Facebook Sues Two Developers Over Mobile Ad Fraud

Facebook is suing two developers for allegedly distributing ad-fraud software via mobile apps.

The Singapore-based JediMobi and Hong Kong-based LionMobi both “installed malware designed to intercept ad-related data and inject fake clicks," Facebook alleges in a complaint filed in U.S. District Court for the Northern District of California.

Facebook's claims include breach of contract and violations of the federal computer fraud law.

JediMobi distributed an Android calculator app, which offered basic math functions as well as features like exchange rate calculation and time zone conversion, while LionMobi offered an app that promised to “clean” Android phones and free up storage space.

Both developers registered their apps with Facebook’s Audience Network, while LionMobi also advertised its “Power Clean” app on Facebook, according to the complaint.



Facebook says it discovered the fake clicks associated with JediMobi and LionMobi late last year, at which point the company suspended the accounts and issued refunds to advertisers.

The social networking platform's complaint describes a sophisticated scheme that involved efforts to make it seem as if the phony clicks came from humans, not bots.

"The malware was ... designed to make the fake clicks appear to be those of a real user by falsifying user movements on the device and timing the fake clicks so that they occurred after a user would have the opportunity to view the ad,” Facebook writes in its complaint.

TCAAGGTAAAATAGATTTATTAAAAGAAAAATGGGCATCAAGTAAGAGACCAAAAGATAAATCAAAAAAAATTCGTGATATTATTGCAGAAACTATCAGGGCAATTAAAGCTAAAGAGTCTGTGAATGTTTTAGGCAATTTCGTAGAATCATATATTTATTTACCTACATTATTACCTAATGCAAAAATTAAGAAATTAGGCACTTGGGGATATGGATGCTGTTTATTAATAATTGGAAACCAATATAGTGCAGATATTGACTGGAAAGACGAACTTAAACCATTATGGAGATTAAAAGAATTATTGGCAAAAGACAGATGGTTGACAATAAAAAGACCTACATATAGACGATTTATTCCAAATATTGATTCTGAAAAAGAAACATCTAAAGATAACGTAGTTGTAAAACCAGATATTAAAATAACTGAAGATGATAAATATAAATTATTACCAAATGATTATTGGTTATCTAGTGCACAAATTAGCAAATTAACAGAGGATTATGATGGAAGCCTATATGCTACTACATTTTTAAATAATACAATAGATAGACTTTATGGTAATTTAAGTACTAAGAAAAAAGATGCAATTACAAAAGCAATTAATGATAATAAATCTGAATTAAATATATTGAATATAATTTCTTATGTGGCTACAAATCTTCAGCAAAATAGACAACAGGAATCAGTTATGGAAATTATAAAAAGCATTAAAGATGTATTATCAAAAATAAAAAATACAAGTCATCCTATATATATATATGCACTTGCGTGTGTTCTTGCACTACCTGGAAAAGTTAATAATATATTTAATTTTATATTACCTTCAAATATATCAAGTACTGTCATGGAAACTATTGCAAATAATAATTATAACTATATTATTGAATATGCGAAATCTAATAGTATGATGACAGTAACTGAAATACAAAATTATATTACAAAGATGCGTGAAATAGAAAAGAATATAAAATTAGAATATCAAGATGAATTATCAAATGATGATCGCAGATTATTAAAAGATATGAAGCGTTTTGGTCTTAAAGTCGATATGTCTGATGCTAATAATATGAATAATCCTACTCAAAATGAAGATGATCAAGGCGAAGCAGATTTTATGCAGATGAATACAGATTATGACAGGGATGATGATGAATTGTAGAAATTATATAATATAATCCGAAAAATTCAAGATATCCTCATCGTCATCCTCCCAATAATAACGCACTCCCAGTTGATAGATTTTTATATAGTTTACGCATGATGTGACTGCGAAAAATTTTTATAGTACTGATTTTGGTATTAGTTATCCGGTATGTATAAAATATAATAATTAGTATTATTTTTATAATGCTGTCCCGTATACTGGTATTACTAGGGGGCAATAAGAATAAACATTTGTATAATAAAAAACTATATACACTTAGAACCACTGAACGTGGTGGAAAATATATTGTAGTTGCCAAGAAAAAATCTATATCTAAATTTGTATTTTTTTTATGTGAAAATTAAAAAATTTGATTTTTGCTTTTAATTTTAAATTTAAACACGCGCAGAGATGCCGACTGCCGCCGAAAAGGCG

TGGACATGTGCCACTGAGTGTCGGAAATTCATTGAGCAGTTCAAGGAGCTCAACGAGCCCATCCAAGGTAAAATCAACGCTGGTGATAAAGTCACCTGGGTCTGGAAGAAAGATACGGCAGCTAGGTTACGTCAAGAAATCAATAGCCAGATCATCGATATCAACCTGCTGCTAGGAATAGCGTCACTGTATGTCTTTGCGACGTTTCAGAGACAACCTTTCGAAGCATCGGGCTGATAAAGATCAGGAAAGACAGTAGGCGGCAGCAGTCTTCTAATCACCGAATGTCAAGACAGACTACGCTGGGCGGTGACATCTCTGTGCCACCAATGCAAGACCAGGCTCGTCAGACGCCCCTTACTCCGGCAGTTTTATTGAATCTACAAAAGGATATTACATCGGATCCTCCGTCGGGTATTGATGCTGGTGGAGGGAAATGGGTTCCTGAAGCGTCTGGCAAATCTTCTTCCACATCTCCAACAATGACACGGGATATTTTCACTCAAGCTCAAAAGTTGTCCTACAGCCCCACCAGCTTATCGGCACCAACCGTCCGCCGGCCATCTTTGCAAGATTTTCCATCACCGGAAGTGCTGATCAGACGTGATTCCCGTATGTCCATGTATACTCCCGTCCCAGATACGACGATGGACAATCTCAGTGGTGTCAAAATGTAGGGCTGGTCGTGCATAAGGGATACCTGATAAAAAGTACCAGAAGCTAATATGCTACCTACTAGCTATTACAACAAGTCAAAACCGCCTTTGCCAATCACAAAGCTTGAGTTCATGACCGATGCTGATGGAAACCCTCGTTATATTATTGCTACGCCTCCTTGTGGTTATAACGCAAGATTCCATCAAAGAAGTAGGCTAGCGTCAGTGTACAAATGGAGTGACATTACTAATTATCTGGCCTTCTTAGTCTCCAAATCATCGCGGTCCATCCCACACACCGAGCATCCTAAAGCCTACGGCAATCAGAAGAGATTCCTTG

The company alleges the fake clicks generated over 40 million ad impressions from October 2018 to December 2018.

LionMobi said in an emailed statement that it "has never obtained any illegal income by so-called click injection fraud on the Facebook platform."

The developer added that some of its apps integrate code created by third parties, and suggested that those outside companies were responsible for any violations of Facebook's policies. LionMobi stated it learned in December of 2018 of potential problems with programs created by third parties, and subsequently removed all suspect code.

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